An Advocacy Group For Startups Is Funded By Google And Run By Ex-Googlers
A WASHINGTON-BASED ADVOCACY organization that purports to be a voice for startup tech companies is actually a sock puppet for Google, according to a report released Wednesday that details numerous links between the two.
According to the report, startup advocacy group Engine has at least seven former Google employees and consultants on its board of directors and advisory board. Its three founders all previously worked at Google; they founded a startup incubator that Google eventually bought. Google has given Engine an undisclosed amount of funding over the past five years. The two share a lobbying firm called S-3 Group. The initial launch party for Engine in 2011 had attendees RSVP to a Google email address, which is reserved primarily for employees, unlike the Gmail address that is offered to the public.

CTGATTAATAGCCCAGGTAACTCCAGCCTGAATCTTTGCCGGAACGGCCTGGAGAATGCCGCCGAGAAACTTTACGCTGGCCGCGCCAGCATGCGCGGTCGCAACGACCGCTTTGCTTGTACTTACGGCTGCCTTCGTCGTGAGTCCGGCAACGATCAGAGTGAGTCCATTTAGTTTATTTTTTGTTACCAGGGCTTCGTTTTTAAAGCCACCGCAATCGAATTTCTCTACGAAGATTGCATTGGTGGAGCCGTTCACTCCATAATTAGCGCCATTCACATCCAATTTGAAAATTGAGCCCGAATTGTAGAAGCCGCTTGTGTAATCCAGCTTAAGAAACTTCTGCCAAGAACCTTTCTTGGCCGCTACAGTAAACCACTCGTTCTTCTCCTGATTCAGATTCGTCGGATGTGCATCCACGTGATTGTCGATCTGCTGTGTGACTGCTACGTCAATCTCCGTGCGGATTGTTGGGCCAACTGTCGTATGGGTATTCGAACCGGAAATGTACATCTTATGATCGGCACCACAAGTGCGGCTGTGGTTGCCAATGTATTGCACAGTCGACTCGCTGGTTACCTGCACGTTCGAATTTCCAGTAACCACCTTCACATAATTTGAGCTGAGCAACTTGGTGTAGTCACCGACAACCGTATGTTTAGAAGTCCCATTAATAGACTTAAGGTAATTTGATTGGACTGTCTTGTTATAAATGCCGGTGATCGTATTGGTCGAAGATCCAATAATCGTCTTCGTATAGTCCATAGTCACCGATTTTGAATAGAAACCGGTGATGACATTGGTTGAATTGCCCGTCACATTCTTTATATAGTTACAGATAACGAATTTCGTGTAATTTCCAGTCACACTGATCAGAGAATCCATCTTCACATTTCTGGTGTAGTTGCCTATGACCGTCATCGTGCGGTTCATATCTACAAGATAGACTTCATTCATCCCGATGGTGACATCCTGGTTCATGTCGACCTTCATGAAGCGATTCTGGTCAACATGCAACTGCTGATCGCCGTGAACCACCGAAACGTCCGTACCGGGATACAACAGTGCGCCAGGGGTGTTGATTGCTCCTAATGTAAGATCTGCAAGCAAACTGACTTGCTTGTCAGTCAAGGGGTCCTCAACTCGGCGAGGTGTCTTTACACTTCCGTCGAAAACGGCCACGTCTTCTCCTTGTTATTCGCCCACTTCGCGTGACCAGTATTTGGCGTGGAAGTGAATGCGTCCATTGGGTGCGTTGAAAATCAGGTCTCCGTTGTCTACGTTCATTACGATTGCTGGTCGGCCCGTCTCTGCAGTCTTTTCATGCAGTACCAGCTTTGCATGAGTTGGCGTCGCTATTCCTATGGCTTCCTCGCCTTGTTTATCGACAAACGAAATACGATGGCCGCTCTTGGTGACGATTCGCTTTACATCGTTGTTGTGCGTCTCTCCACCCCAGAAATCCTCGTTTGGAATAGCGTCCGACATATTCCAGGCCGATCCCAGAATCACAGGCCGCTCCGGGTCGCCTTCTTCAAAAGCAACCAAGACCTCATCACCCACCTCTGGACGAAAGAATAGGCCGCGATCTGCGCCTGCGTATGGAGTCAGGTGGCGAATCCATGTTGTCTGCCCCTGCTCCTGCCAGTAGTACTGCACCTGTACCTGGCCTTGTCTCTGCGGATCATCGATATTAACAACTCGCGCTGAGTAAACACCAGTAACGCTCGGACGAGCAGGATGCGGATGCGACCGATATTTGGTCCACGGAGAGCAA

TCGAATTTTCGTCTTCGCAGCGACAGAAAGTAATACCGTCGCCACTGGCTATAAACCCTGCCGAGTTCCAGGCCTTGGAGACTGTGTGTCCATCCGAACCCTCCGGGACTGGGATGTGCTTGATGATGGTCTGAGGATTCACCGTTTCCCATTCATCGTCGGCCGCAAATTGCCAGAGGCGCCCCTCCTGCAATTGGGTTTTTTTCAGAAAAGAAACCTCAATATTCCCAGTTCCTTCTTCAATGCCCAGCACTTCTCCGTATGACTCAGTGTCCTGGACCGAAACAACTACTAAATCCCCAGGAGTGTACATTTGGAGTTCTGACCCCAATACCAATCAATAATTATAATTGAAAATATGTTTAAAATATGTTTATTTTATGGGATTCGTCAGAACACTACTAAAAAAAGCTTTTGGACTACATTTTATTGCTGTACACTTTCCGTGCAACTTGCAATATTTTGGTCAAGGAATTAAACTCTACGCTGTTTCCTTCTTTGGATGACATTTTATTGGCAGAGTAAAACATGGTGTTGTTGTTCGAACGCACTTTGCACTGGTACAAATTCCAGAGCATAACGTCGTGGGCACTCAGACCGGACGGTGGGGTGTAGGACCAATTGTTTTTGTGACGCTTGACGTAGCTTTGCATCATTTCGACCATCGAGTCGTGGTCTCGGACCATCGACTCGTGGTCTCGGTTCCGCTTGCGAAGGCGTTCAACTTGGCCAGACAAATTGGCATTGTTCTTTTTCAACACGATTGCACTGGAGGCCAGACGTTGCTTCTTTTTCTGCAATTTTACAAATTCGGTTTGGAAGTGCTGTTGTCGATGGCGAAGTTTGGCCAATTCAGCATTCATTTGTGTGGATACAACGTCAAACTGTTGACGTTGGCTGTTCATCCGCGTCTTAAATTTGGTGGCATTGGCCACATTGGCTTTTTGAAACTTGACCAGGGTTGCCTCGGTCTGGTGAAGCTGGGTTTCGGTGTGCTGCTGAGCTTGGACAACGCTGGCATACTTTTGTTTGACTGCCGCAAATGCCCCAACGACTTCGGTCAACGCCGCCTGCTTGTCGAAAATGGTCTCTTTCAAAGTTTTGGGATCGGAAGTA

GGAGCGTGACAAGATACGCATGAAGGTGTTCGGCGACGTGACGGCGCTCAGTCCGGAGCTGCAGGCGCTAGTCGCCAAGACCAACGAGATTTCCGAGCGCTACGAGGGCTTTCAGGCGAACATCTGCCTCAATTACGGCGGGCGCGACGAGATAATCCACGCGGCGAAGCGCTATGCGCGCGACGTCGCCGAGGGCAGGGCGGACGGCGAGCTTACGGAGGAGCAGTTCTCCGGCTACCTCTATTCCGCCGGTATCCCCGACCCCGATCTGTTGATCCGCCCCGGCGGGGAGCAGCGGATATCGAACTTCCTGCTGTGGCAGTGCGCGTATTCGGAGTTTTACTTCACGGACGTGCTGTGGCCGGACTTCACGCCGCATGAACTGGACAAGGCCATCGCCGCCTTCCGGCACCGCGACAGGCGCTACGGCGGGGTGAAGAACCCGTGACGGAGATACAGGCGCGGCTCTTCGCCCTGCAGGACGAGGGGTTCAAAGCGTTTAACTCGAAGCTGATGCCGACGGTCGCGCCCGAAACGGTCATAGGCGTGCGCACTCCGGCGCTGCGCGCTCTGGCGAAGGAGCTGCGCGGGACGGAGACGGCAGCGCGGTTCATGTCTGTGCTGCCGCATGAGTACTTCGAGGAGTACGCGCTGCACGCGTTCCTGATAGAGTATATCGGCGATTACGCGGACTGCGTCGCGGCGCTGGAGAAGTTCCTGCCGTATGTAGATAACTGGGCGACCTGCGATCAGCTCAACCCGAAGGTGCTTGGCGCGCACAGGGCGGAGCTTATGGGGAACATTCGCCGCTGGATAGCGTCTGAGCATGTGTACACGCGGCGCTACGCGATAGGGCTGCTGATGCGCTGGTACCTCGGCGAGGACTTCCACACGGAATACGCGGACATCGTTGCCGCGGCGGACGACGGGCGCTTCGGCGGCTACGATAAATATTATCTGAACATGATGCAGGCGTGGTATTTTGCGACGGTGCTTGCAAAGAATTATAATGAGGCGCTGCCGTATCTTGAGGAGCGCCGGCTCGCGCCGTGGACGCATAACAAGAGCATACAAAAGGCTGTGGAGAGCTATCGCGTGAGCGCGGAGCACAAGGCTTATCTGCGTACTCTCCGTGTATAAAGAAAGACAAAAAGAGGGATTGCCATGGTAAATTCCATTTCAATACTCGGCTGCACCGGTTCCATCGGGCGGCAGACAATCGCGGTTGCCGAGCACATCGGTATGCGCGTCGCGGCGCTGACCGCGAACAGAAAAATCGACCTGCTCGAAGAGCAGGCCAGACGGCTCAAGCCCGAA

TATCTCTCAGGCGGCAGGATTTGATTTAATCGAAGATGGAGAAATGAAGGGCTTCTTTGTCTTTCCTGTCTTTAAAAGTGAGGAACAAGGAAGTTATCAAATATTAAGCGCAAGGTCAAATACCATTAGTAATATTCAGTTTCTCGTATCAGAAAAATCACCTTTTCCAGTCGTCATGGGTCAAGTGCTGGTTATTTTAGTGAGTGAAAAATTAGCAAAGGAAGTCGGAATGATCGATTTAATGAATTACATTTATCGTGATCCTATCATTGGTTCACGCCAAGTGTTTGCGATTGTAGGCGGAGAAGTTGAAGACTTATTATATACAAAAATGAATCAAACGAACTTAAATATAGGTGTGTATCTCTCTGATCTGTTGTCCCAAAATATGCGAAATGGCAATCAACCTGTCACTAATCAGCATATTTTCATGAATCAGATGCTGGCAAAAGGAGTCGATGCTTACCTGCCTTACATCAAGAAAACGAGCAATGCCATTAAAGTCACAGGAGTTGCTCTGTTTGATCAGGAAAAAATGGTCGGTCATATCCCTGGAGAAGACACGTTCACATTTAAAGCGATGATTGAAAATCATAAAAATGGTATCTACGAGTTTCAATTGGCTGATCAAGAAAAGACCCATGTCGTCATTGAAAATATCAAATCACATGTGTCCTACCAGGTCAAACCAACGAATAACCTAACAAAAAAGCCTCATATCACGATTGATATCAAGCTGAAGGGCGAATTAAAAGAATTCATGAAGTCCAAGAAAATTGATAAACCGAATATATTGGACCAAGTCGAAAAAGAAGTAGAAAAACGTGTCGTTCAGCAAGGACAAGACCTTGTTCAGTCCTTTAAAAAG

On numerous issues, from patent reform, anti-piracy efforts, and high-skilled immigration, to the recent changes to Section 230 of the Communications Decency Act, Engine’s advocacy and Google’s stated policy preferences are in alignment, the report explains. Google even funded a research paper that Engine later released.
“Public officials need to be aware that this so-called startup advocacy group is really in bed with Silicon Valley’s foremost D.C. influence machine, whose interests are often in conflict with those of disruptive entrepreneurs,” said Daniel Stevens of the Campaign for Accountability, which released the report.